Imagine that your best customer calls with a 75,000-piece, two-color pad-printing job. He needs 300 samples of the printed parts by the day after tomorrow. Of course, the parts haven’t arrived yet, the artwork is in the wrong file format and needs to be recreated, and cliches have to be made. Sound familiar?
Because pad printing is generally the last of many steps required to produce a finished part, pad printers often find themselves facing tight turnaround and little or no time to prepare for the job at hand. Fortunately, several prepress options that weren’t quite up to speed just a few years ago are now available to enhance the efficiency of the entire pad-printing process. Specifically, they include sophisticated graphic-design software, low-cost methods to generate film, and photopolymer cliche materials. On the following pages, you’ll learn about these developments and how they can be used to form a complete prepress system (Figure 1), one that can reduce the time it takes to produce a job successfully.
Artwork and film generation
Since the quality of original artwork and the film positives created from it directly impact the quality of the imaged cliche, improvements in art and film generation are the best place to start the discussion. If you have a process camera and your customer provides suitable camera-ready artwork, producing a positive for cliche making is a no brainer. But in most shops today, the process camera has gone the way of the dinosaur, and electronic art files are more commonly provided by customers than anything resembling camera-ready artwork.
Since digital files are now the norm, it’s important to have a good graphics program that can import a variety of file formats without requiring that you modify the files significantly. The degree of flexibility you need depends on the types of customers you serve and the industries they represent, since different industries favor certain file formats.
In most cases, you’ll be well equipped if you keep current editions of popular graphic-design programs, such as Adobe Illustrator, CorelDRAW!, and Macromedia Freehand. I’m not a software guru, but I know from experience that programs like these are powerful and versatile, offering extensive file import and export capabilities. Additionally, for those who deal with process-color images or frequently work with scanned images and photos, bitmap editing software, such as Adobe Photoshop, can also be quite useful.
If your customers tend to be oriented toward engineering rather than graphic arts, you may occasionally face design files created with computer-aided design (CAD) programs. However, such files are typically unsuitable for making cliches. Images saved as CAD files don’t offer the smooth curves, solid fills, and halftoning capabilities you expect from a graphic-design file, nor do they usually import into other graphics programs with good results.
Preparing the artwork
Once you’ve acquired the design file and opened or imported it into your own graphic-design program, you can begin adjusting and separating the image to match the requirements of your pad-printing process. The following sample procedure for preparing color seps offers a general description that is applicable whether you use a PC or a Mac. It is based on a two-color image and assumes that positives will be generated on a desktop laser printer.
1. Draw a template of the actual cliche. Figure 2A shows a sample template for a cliche measuring 70 x 150 mm. (2.75 x 5.9 in.) Note that the template shows not only the outline of the cliche, but also the exact location of the ink cup at its proper diameter and lines for registration.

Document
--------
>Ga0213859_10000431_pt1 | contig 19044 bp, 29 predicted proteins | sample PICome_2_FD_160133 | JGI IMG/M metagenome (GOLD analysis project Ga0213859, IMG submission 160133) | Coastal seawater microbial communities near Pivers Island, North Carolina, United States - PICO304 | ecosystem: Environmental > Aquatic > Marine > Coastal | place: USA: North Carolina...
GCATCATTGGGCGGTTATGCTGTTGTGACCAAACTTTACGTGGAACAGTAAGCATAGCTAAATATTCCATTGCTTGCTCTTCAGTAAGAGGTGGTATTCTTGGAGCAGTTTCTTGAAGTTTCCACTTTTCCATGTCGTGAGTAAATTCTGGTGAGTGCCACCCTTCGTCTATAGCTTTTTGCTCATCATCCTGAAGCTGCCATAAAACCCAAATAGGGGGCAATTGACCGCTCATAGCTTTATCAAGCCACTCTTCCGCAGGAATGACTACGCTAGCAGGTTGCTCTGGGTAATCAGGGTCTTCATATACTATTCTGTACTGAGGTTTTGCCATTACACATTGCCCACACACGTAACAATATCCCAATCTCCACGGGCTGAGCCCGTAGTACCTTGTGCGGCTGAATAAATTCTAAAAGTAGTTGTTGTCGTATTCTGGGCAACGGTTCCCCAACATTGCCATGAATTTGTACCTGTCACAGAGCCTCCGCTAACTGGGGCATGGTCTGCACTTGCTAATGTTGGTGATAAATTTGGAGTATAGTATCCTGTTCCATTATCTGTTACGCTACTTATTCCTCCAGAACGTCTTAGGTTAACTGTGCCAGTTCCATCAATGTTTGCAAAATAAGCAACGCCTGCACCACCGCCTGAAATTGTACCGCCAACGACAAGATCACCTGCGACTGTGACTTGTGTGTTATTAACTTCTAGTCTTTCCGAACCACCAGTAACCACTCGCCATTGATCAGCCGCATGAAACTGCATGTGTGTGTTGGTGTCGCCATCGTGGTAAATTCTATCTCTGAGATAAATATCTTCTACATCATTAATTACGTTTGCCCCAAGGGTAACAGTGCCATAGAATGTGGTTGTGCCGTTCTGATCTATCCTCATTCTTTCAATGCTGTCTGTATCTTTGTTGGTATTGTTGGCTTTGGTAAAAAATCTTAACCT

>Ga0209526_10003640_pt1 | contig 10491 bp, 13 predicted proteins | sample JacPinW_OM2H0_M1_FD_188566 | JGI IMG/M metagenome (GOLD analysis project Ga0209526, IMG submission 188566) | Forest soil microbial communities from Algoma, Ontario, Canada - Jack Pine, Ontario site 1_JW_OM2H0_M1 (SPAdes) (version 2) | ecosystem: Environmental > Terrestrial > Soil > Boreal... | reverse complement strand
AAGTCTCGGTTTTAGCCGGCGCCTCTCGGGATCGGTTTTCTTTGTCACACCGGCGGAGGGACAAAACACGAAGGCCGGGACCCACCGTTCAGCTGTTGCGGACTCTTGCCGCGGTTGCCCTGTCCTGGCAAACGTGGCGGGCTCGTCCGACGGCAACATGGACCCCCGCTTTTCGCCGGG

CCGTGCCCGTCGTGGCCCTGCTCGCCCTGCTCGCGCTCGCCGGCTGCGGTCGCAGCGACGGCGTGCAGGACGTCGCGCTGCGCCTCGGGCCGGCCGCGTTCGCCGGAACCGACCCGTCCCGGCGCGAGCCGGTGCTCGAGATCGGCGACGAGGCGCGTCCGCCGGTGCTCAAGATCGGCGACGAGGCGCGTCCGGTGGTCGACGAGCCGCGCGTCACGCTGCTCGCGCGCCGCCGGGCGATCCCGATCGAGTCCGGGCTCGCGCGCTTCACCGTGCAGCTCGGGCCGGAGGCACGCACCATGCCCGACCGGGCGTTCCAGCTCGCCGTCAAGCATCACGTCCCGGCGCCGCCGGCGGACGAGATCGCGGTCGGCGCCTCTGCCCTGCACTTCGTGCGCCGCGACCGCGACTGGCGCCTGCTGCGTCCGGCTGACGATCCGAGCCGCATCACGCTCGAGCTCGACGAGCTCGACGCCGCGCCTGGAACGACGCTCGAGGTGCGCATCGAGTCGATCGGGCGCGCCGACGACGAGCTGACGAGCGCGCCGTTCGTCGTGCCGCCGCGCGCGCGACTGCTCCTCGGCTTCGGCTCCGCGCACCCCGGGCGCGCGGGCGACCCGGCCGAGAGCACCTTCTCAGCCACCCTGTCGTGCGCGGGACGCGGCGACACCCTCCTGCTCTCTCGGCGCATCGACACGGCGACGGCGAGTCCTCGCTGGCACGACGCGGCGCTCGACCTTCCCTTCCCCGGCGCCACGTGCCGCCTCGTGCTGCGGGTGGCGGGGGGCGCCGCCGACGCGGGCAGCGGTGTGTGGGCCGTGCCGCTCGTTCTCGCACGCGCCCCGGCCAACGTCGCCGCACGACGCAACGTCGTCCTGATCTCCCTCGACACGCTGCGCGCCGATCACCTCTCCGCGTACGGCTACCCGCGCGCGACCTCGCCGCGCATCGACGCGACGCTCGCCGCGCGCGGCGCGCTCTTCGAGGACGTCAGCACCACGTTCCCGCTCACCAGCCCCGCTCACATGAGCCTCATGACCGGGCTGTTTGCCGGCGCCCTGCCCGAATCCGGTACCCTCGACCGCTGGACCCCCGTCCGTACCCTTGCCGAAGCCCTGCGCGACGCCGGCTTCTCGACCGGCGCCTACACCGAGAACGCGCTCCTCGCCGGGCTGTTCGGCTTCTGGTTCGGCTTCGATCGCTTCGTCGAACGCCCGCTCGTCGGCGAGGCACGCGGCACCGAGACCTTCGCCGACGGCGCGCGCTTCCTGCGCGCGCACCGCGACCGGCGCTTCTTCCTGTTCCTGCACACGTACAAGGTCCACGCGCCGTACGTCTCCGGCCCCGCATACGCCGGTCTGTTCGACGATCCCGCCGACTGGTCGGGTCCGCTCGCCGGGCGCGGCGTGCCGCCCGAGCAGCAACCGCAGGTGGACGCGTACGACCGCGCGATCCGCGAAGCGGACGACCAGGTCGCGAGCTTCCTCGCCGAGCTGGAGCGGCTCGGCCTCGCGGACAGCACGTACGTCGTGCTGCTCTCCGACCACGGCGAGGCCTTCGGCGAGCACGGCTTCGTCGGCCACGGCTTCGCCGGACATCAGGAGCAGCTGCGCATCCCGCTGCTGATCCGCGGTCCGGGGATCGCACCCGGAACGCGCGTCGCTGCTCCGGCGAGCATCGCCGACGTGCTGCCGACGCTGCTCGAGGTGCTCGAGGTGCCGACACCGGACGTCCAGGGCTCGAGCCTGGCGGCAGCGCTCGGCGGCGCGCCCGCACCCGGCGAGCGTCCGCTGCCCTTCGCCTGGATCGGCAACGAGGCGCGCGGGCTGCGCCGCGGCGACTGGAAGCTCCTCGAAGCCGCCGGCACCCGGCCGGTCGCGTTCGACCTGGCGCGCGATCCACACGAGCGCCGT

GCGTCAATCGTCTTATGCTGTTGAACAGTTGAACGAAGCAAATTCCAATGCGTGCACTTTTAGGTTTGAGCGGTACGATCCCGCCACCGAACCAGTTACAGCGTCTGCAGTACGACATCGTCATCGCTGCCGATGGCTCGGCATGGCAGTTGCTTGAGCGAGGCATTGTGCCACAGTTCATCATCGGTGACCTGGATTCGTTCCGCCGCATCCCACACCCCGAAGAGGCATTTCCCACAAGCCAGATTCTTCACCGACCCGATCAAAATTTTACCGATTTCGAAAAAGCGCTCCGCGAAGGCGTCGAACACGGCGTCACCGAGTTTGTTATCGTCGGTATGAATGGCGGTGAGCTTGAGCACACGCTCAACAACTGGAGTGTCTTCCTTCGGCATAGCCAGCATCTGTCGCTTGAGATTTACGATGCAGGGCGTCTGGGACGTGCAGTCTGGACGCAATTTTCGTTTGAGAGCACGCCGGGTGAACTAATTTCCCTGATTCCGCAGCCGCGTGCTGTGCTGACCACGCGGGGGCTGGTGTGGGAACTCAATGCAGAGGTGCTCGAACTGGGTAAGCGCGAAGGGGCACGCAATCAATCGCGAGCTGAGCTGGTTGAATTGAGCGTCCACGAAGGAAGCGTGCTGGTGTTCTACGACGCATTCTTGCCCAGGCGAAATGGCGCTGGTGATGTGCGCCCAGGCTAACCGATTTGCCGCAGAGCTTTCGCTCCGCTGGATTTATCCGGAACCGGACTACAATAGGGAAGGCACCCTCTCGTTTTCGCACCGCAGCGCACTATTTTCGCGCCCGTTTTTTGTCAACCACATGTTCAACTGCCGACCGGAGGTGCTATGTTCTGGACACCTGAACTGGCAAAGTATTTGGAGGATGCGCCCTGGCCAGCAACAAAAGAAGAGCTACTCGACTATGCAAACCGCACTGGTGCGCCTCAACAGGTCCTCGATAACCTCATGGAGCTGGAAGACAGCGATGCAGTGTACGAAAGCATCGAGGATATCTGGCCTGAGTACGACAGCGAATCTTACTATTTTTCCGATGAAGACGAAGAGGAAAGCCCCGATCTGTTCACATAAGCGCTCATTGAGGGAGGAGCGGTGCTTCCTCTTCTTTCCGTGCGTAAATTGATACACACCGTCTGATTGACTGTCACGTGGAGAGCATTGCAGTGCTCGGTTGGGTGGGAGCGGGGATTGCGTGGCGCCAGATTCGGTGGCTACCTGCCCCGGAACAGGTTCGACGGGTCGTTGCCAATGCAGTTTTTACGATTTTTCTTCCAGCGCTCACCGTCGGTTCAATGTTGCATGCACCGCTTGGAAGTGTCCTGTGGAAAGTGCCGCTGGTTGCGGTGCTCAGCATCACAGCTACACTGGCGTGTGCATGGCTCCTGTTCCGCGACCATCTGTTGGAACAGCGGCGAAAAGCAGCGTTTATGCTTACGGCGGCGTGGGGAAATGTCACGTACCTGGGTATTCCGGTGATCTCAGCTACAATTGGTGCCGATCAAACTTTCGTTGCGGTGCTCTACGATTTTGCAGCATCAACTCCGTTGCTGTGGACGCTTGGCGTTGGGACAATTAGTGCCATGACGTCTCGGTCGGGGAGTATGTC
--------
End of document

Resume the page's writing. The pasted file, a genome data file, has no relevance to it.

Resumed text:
2. Locate the composite two-color design in the desired location, using the register lines as guides. The image should be centered within the ink cup’s area (Figure 2B). When complete, group all the elements of the image (template and graphic design).
3. Create a duplicate of the entire template and graphic image (Figure 2C). This ensures that your separations will match in terms of size and position and that the cliche images for each color will be precisely preregistered in relation to one another when you are complete.
4. Next, you must selectively delete design elements from each cliche image so that only design elements of the same color appear on each cliche. To do this, ungroup each of the duplicate images and delete the unwanted elements.
5. Replace the color of each remaining design element on each of the two cliches with black. This ensures that when you print separations, the design elements are printed as dark as possible (some lighter colors are represented as screened percentages of black when output from a laser printer). Also delete any register marks that appear near the image area of the cliche to reduce the chance that they’ll be printed along with the image.
To avoid confusion, you may wish to indicate which color the cliche is to print when the job goes to press. Simply place a descriptive comment somewhere outside of the pad’s compression area so that the comment doesn’t become part of the design (Figure 2D). Some printers also include a job number or file name on a corner of the cliche to aid in filing.
6. In most pad-printing applications, cliches are exposed with the emulsion side of the positive (or toner side, in the case of laser-printer positives) making contact with the cliche surface. So in order to get a right-reading image upon printing, the design elements for each separation need to be reversed or mirrored prior to producing the positive (Figure 2E).
Your options for producing film from digital artwork varies with the type of output device and materials at your disposal. At the low-cost end of the spectrum are conventional laser and inkjet printers that image directly on vellum or film. Next are thermal imagesetters designed specifically for chemical-free film imaging. And at the high end are laser imagesetters with resolution capabilities far beyond what the typical pad-printing job calls for.